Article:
In a stunning collaboration with avant-garde filmmaker Guy Maddin, Isabella Rossellini celebrates the life and work of her father, director Roberto Rossellini on the 100th anniversary of his birth. With daring and humor, she assumes the roles of her father, her mother, Ingrid Bergman, and motion picture icons David O. Selznick, Fellini, Hitchcock, and Charlie Chaplin. Rossellini failed to save the world with cinema, as he hoped. But he may have saved cinema for the world.
Frequently referred to as “the Canadian David Lynch,” Winnipeg-born filmmaker Guy Maddin’s surreal, dreamlike works are often cited for their striking visuals and obscure sensibilities. Maddin’s father was a prominent hockey coach and manager, and his mother the proprietor of a local beauty shop, and both of his parents’ careers had a profound effect on the young filmmaker. Whether watching the teams practice at Winnipeg Arena or playing with his friends at his mother’s salon, Maddin’s unique take on everyday eccentricities was fueled by numerous unforgettable childhood experiences. Two of these, in particular, were a piggyback ride from Bing Crosby and the advancement of a common cold into an intense neurological disorder that resulted in strange physical sensations; these experiences gave the imaginative youngster an acute and unique view of the world. Childhood memories and stories passed on by his parents have frequently found their way into Maddin’s unique films as well, with the… read more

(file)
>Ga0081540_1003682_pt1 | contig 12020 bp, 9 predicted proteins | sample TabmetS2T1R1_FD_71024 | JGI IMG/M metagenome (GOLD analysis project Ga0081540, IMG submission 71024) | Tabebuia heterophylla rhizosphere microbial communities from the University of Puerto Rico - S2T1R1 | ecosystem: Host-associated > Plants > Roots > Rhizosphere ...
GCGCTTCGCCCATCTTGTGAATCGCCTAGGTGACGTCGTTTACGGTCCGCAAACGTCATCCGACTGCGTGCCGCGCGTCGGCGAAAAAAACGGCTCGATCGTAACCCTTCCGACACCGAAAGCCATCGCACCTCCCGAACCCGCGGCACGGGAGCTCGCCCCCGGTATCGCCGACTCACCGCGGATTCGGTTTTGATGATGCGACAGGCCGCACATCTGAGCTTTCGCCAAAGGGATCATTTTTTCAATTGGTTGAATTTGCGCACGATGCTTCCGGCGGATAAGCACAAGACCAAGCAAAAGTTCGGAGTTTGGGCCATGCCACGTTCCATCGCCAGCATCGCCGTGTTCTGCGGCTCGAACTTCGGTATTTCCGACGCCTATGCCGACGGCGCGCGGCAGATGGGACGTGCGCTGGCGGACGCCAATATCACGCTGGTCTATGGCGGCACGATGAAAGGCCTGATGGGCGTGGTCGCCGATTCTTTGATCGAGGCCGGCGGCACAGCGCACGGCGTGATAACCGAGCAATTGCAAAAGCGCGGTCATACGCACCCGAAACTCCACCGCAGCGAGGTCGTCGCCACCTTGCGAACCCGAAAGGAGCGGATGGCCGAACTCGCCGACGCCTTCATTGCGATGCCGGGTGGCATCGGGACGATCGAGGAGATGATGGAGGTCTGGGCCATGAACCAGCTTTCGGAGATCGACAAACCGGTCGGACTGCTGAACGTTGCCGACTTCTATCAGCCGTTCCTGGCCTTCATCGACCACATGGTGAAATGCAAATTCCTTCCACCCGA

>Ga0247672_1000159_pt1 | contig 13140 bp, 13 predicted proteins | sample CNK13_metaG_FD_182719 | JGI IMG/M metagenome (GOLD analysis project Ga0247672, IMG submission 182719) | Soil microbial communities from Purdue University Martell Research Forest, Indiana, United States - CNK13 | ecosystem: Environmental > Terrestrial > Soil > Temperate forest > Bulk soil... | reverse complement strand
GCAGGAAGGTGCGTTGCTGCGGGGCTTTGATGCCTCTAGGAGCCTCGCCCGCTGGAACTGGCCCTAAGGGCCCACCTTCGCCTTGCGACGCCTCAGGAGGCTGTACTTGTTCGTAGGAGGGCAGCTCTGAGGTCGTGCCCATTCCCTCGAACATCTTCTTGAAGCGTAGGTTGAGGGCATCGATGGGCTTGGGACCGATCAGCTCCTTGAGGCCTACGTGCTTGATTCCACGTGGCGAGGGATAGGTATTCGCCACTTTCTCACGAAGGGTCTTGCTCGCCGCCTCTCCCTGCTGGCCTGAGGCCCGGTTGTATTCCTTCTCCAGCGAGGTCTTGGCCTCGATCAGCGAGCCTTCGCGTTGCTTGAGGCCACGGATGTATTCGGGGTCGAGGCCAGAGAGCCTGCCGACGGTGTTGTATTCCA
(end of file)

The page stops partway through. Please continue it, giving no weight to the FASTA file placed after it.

The brazen artifice of this 'documentary' homage to man who quested for knowledge and reality does not reduce its earnestness, if anything heightens it. What I find most moving is how Rossellini gets transformed into a mother figure, a large pregnant looking belly while Isabella plays all the other roles.
The typical Guy Maddin film more often than not portrays at least one central character suffering from a form of mortification, the result